From the beginning of the month, Skipton Market became the joint responsibility of Skipton Town Council and Craven District Council.

The town council, which plans to take over full responsibility in a year, will undertake the day-to-day running, while Craven will remain the market authority.

The town will also be responsible for the promotion of the four-day-a-week market and getting it over to a wider audience.

The changeover period should mean a smooth transition and give the town council time to transfer the necessary by-laws.

So, what will it mean for the market – seen as a “jewel in Skipton’s crown” – both in the short and long term?

Will it remain unchanged? Will its new managers be content to let it rumble on? Will subtle changes be introduced or will the town council embark on a modernisation programme and breathe new life and vitality into the market?

The four-day-a-week market is no doubt a draw for many, but could it be a bigger draw? Is the current mix of stalls the right mix and could it be more exciting – and how difficult would it be to encourage more unique stallholders?

Dave Parker, chief officer of Skipton Town Council, said councillors would spend the next 12 months looking at an initial business plan.

“We shall also investigate ways we can improve the appearance, quality and vision of the market in the future,” he said.

“The town council recognises the importance of the market and its potential to be a real jewel in Skipton’s crown. We’ll be working closely with market traders and would welcome the views of local people and visitors.”

Mr Parker said one of the aims would be to better integrate the market into the rest of the town centre and to improve awareness as part of the general promotion of Skipton and its various events and festivals.

“This will also be reflected in the new partnership with Welcome to Yorkshire to ensure that the profile of Skipton Market is increased across the country,” he said.

The market currently runs on Mondays, Wednesdays, Fridays and Saturdays.

It is an ancient market run under a charter held by Skipton Castle and dating back to medieval times.

Current owner of the charter is Sebastian Fattorini, Lord of the Honour of Skipton.

“The market has existed since 1204 in the heart of the town and continues to play an integral part in Skipton today,” he said. “It has great potential and with the right care and good management, it should flourish long into the future.”

He added that it was important that Skipton maintained its individuality.

“With the onset of easy internet shopping for regular goods and the resulting collapse of cloned High Streets, niche shops, markets and other distinctive attractions will be vital for the town’s economic well-being.”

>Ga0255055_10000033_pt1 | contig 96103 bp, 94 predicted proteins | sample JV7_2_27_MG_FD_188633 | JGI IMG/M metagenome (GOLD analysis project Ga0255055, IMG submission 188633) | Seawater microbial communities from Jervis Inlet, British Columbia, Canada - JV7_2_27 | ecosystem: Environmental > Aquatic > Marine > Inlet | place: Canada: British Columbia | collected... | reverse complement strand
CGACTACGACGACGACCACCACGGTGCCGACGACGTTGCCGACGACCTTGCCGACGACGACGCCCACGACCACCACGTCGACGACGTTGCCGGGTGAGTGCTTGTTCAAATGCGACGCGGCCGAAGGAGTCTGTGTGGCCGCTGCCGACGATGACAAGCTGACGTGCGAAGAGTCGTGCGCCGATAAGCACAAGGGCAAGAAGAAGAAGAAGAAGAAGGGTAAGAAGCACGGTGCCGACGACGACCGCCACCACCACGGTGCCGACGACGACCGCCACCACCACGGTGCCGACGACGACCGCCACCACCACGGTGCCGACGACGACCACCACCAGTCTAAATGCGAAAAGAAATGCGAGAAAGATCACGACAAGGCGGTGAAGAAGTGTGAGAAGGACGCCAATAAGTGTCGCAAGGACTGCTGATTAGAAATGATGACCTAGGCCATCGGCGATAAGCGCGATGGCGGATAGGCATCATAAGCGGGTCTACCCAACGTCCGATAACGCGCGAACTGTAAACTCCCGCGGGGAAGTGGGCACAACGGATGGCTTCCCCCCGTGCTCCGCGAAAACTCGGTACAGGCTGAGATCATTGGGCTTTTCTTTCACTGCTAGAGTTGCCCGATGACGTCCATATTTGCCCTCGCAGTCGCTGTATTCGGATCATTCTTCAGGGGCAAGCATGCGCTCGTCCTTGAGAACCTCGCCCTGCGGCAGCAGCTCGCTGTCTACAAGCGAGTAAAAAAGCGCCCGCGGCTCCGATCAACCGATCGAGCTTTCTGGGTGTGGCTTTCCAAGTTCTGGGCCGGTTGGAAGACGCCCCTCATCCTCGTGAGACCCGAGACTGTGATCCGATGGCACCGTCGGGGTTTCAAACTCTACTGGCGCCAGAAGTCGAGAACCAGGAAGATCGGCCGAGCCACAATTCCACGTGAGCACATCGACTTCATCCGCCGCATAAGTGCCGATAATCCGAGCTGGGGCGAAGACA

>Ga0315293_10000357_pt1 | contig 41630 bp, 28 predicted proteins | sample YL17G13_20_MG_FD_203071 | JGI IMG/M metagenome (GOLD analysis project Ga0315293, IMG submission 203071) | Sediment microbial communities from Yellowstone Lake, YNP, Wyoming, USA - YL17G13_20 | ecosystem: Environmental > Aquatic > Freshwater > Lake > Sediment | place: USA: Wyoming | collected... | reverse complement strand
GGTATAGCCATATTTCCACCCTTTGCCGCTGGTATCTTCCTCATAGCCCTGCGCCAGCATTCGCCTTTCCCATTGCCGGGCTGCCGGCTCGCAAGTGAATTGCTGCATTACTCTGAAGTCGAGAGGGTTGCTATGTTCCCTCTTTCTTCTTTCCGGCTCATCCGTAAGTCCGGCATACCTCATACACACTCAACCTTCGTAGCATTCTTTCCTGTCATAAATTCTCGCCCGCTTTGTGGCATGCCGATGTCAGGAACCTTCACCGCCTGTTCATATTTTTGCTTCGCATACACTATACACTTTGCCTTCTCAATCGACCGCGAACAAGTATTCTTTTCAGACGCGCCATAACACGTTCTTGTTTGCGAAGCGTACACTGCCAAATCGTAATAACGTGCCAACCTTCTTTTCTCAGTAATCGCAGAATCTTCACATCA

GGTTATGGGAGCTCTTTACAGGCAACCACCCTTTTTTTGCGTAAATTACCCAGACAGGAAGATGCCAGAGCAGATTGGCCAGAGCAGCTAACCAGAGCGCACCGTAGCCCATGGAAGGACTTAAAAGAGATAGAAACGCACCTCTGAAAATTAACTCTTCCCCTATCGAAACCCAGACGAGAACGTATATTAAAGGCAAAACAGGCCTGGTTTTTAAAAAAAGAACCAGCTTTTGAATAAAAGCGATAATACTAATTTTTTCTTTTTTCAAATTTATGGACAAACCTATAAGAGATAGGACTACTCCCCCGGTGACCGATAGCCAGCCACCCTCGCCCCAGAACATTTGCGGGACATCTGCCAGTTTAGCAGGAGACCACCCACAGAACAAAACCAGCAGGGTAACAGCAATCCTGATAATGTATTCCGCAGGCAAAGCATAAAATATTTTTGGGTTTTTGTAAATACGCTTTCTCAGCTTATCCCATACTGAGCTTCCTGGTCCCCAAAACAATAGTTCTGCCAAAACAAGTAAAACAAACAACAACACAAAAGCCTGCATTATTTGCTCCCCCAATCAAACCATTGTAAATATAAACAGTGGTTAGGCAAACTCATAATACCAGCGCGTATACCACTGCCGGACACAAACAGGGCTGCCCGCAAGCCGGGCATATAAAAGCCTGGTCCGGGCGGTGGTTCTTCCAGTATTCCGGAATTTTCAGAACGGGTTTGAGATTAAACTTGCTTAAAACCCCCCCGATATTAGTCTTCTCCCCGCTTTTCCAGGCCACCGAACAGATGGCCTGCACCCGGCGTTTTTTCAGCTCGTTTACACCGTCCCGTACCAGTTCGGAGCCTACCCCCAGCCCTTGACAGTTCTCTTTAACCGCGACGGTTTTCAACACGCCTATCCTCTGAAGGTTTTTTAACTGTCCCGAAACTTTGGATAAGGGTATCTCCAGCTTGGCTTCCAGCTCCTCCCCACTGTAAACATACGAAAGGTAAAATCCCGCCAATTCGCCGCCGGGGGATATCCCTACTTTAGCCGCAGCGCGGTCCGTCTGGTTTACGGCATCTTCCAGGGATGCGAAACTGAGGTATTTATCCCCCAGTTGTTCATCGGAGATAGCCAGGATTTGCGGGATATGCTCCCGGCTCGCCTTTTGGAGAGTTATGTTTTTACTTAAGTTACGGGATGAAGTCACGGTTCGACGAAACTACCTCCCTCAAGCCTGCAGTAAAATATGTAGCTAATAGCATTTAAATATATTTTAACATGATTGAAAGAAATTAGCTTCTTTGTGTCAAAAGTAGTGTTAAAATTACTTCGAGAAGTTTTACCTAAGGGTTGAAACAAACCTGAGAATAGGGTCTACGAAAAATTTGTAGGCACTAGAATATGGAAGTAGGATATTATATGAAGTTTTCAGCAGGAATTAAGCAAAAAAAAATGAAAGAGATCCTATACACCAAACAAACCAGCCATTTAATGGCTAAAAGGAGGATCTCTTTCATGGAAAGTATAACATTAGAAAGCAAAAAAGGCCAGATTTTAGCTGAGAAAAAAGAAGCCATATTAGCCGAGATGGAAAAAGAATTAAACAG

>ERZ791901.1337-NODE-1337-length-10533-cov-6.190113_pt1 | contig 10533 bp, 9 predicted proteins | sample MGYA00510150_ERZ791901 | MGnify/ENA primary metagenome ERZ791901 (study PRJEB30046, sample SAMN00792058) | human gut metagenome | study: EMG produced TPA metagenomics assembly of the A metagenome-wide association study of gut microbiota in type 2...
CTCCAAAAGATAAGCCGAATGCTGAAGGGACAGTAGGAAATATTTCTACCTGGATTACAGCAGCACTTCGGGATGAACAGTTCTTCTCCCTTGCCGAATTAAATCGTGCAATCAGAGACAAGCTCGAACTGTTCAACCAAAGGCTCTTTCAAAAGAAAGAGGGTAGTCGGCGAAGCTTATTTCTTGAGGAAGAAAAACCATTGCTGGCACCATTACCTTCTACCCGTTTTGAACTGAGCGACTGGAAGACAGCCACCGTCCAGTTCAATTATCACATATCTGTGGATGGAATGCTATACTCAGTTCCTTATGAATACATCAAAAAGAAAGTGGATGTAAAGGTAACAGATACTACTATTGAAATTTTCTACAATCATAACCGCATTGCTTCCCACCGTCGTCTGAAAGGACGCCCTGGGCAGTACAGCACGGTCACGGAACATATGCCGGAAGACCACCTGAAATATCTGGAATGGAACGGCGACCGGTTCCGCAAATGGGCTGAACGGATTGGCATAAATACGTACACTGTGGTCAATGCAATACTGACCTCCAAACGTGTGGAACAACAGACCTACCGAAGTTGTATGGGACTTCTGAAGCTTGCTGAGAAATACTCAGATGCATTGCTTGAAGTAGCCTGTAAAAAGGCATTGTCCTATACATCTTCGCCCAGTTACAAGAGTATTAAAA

The town council, which has switched officers to take up new roles, will take on the nuts and bolts of the market.

It will have to check weather conditions and liaise with traders, the police and traffic wardens.

It will also be responsible for issuing waste bags, making sure all those trading have the permission of the market authority, enforcing market bylaws and trading rules and checking market stalls and sheets.

Other duties will include measuring the pitches and checking the space at the back of pitches is free of goods and stock is kept to the limit of pitches. Rights of access across the market must be unobstructed and the security and height of overhead cables must be checked for safety.

The town will also have to check trading rules are maintained throughout the day and officers will be responsible for the collection of payments. It will have to monitor the removal of trade waste and make sure pitches are left clean.

In addition, it will oversee parking on the setts, advising the public on restrictions and working with the police and traffic wardens on monitoring and enforcement and will take the appropriate action against anyone parking overnight on the market setts.

It will also be responsible for the promotion and awareness of the market and will act as a liaison on anything arising from the public or traders and the market authority.

The district council will remain market authority after Mr Fattorini extended its lease for another year.

Its responsibilities will be to issue consents to trade and maintain trader records. It will continue to manage and maintain market budgets, collect historic debts and negotiate payment terms.

Craven will undertake any enforcement action, resolve complaints from the public or traders and answer correspondence.

It will liaise with frontagers and traders and undertake any legal action.

Market cleansing and environmental health issues and liaising with other agencies will also be down to Craven.

Mr Parker added that changes could not happen overnight but in the short term the town council would be looking at setting up a new Skipton Market website.

“We’ll also have some additional resources on the street on market days to address any problems that arise and to start to look at some of the long standing issues associated with the market day in Skipton,” he said.

“In the meantime, we’ll be working with our colleagues at Craven District Council to ensure the transition between councils is as smooth as possible.”